Anyone who says money can't buy happiness should take a look at the ecstatic faces of Bayern Munich's supporters in the coming weeks before making a thorough reappraisal of that statement.
Ribery and Toni have silenced those who believed their transfer fees were exhorbitant
When the Bavarian giants shelled out 70 million euros ($109.4 million) for French midfielder Franck Ribery and Italian striker Luca Toni, plus German international striker Miroslav Klose, in the summer, everyone who wasn't a Munich fan turned their noses up at the ostentatious frivolity of it all.
Here was the richest club in German soccer splashing the cash in a bid to regain control of a league they usually dominated but had recently lost their power over.
Rivals scoffed at the gifts the Bayern hierarchy had lavished on themselves. Despite accomplished performances for Marseille and the French national team, Ribery was seen as not much more than a player trading on the promise of greatness unfulfilled.
Toni, while a World Cup winner with Italy and a prolific club marksman, had made his impact in mid-table Serie A sides. But he had been overlooked by the likes of domestic powerhouses like the Milan clubs and Juventus, when it came to snapping up a reliable scorer.
If anything, the transfer of Klose, somewhat overshadowed by Munich's expensive European shopping spree, was seen as the most serious statement of intent for the season ahead. And yet, looking back over a season which has seen Bayern reemerge as the Bundesliga's top dog, Klose has joined Lukas Podolski as one of the club's more disappointing acquisitions.
Franck and Luca justify the summer spending
Toni and Ribery embodied Bayern's intent to conquer
So, far from being a vulgar display of extravagance with little business acumen behind it, the purchase of Ribery and Toni in particular has proved to be the coup of the season, as the Italian's 35 goals in 41 games has shown alongside the Frenchman's utter dominance and guile.
The French midfielder only underlined his role as the top attraction of the Bundesliga last Sunday, when he came off the bench to score twice in a 4-1 demolition of VfB Stuttgart with which Munich effectively clinched another league title.
Italian team-mate Toni may almost be more valuable for Munich with his 21 goals in the league, but it is Ribery who has electrified the fans with a skill not seen in the German top flight for years.
"There was something like a circus atmosphere when Ribery came on," said Munich chairman Karl-Heinz Rummenigge. "The fans really get a treat here."
The Frenchman, the most expensive player in Munich history at 25 million euros, has been an instant hit and has even managed to get opposing fans on their feet -- something rarely achieved as Munich are either loved or hated.
Ribery adds French flair to German efficiency
Ribery has brought excitement to Bayern Munich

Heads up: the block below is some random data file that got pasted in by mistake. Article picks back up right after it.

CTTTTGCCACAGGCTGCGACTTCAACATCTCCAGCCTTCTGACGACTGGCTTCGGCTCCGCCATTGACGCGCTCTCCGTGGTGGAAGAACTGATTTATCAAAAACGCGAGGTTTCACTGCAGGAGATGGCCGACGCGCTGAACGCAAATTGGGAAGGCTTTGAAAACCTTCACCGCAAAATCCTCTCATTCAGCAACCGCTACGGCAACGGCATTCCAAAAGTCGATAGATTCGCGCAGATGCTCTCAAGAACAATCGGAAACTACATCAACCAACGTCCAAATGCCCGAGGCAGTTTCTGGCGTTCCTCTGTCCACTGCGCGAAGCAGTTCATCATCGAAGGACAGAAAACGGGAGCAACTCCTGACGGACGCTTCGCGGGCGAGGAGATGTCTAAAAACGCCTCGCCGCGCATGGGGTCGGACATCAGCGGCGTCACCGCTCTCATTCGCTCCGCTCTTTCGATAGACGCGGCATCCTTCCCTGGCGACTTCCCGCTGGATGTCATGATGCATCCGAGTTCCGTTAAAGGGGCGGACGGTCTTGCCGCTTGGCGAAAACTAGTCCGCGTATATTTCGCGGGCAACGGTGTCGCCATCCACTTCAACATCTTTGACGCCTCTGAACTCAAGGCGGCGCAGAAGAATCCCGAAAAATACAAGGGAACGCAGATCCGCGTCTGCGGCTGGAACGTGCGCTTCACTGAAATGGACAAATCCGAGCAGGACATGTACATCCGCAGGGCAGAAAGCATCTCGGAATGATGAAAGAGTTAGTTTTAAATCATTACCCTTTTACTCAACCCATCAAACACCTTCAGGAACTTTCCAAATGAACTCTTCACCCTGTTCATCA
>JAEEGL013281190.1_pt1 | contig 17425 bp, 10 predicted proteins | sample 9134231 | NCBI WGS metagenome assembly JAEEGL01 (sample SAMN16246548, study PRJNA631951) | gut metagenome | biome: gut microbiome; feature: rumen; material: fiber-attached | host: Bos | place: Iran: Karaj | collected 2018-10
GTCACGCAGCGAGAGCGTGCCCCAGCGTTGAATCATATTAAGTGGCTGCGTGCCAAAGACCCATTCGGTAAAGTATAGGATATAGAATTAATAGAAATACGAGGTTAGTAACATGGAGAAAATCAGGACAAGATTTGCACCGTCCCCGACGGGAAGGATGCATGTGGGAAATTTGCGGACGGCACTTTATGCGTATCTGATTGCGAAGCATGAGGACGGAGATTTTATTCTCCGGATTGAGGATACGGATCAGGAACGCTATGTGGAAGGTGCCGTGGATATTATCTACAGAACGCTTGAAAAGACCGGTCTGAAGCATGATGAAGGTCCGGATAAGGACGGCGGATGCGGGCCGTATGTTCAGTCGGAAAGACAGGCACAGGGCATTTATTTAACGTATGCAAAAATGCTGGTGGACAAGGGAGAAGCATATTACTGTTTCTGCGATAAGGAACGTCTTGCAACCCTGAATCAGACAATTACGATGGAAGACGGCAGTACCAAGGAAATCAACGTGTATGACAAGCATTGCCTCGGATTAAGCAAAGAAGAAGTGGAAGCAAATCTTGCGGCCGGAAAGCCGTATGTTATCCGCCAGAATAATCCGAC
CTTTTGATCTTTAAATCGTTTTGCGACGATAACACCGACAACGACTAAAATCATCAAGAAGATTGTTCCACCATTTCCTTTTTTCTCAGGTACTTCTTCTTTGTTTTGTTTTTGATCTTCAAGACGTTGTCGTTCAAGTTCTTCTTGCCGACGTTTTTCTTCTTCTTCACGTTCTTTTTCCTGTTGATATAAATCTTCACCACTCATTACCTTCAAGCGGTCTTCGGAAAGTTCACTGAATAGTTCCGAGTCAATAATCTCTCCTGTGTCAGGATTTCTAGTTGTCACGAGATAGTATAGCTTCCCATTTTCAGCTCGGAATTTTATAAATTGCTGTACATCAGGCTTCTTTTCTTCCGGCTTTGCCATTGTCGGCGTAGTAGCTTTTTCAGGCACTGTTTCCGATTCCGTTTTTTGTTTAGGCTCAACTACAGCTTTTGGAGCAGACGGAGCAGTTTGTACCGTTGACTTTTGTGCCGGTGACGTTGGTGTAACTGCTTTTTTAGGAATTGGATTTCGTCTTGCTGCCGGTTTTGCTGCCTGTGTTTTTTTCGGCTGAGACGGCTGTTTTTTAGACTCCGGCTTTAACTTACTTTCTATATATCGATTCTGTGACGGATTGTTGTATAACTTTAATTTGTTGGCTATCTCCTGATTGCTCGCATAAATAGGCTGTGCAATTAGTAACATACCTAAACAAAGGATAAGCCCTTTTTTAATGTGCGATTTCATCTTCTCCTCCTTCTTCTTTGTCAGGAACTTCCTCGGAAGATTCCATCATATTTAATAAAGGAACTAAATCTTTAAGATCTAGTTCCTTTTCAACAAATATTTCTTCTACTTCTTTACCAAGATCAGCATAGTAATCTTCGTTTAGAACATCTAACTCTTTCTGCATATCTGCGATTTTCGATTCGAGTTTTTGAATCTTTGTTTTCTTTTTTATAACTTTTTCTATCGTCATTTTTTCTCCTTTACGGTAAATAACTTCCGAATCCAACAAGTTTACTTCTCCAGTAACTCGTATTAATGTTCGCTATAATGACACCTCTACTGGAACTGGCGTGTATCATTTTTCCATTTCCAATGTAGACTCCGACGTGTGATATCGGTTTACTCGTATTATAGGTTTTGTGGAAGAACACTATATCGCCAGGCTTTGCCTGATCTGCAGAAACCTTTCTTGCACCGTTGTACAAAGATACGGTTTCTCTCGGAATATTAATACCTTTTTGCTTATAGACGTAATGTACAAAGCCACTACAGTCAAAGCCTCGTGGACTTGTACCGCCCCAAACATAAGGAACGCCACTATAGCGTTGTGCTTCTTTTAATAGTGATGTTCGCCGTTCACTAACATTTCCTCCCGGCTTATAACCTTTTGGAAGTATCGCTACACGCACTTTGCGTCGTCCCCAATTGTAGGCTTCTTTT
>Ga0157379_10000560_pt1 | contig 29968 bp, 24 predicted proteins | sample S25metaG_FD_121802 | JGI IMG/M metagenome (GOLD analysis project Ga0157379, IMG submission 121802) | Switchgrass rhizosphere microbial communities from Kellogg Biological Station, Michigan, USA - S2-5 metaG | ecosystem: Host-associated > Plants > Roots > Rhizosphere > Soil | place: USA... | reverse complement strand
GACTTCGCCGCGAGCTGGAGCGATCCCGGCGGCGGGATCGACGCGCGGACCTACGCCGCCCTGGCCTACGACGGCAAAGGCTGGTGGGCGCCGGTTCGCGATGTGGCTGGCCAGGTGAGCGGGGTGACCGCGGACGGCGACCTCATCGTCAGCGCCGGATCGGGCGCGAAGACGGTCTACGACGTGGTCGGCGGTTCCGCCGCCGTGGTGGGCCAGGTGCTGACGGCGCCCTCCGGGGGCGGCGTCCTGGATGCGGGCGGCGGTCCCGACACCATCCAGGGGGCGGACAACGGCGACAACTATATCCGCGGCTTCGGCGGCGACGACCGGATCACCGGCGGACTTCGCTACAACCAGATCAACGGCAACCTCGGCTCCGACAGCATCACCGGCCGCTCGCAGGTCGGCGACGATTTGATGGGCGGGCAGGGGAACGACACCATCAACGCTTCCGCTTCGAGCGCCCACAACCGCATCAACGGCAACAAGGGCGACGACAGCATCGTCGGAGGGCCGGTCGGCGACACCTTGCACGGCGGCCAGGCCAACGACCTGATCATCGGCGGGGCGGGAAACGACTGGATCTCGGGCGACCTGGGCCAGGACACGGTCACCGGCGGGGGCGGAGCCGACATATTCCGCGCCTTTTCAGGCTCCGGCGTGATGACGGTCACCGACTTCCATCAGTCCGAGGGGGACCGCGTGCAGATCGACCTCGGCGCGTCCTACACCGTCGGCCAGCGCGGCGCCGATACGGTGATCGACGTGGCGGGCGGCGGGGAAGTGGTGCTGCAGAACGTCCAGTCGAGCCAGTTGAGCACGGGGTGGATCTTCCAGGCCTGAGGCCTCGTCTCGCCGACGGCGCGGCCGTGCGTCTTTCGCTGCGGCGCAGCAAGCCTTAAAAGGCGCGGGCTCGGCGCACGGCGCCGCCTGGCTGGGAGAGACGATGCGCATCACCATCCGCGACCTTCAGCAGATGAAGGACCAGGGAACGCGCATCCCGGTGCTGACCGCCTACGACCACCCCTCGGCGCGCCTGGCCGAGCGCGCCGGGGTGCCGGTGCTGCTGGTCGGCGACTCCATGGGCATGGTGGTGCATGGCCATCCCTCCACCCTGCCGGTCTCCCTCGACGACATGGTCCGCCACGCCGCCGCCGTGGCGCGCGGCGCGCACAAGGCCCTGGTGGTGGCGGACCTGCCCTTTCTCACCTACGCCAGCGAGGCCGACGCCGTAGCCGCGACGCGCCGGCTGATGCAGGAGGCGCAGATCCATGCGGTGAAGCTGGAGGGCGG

And while the summer spending was intended to bring the title back to the Allianz Arena, it was also money spent in a bid to bring entertainment to the fans. For all Bayern's success, they have rarely been the most exciting and aesthetic of teams, preferring to grind opponents into defeat with a ruthless efficiency rather than to play their opposition off the park.
For all the excitement Ribery brings to the team, it would all be for nothing if there wasn't a striker at the end of the beautiful moves to put the ball in the net and Luca Toni has proved to be that man.
Lauded by none other than Bayern striking legend Gerd Mueller, who believes Toni is the player to beat his long-standing 40-goals-in-a-season record, the Italian is seen by many in Munich as the type of target man the club has been missing for years.
The former Fiorentina forward has fired Bayern to the cusp of a 21st title, combined with the livewire Ribery to win the DFB Cup for Munich, and has scored 10 goals so far in a UEFA Cup campaign, which has seen the German side reach the semi-finals. After a journeyman career which has taken him through ten teams, Toni now looks at home.
Munich lucky to have Luca
The Italian Job: Toni has had a smash-and-grab season
"He's a world-class striker. He's got an amazing instinct for goals," said Bayern coach Ottmar Hitzfeld, barely containing his enthusiasm for Toni. "He always believes he can score two or three goals in each match. He's never satisfied and always hungry for more goals. He's a real winner, a leader on our team."
However, the combination of the Frenchman and the Italian, the plaudits that follow them and the silverware they look destined to win together, disguise the fact that Munich's German stars have failed to set the league alight this season.
Klose has been dogged by injury as the season entered its critical phase. Even when he played, he failed to maintain the form he displayed in the campaign's opening salvos after moving from Werder Bremen in the summer.
Podolski and Klose enjoy a happier moment together
Podolski has proved to be an asset from the bench, scoring important goals in substitute cameos, but has also failed to establish himself as a first team regular since his arrival from Cologne in 2006. He remains behind Toni and Klose in the battle to start up front for Bayern despite maintaining his clinical streak for the national team.
Another German acquisition, Jan Schlaudraff, failed to even make it to the end of the season before being offloaded. Schlaudraff, who moved to Bayern from Alemannia Aachen last summer for 1.2 million euros, completed a move to fellow Bundesliga club Hanover in April after a frustrating campaign in the lower reaches of the club's pecking order.
The disappointment of their German stars and the 70-odd million euros they handed out almost a year ago will all be forgotten by the fans and the management alike, if Bayern Munich can complete their resurrection with a league, cup and European treble. Ribery and Toni will then look like the bargains of the season.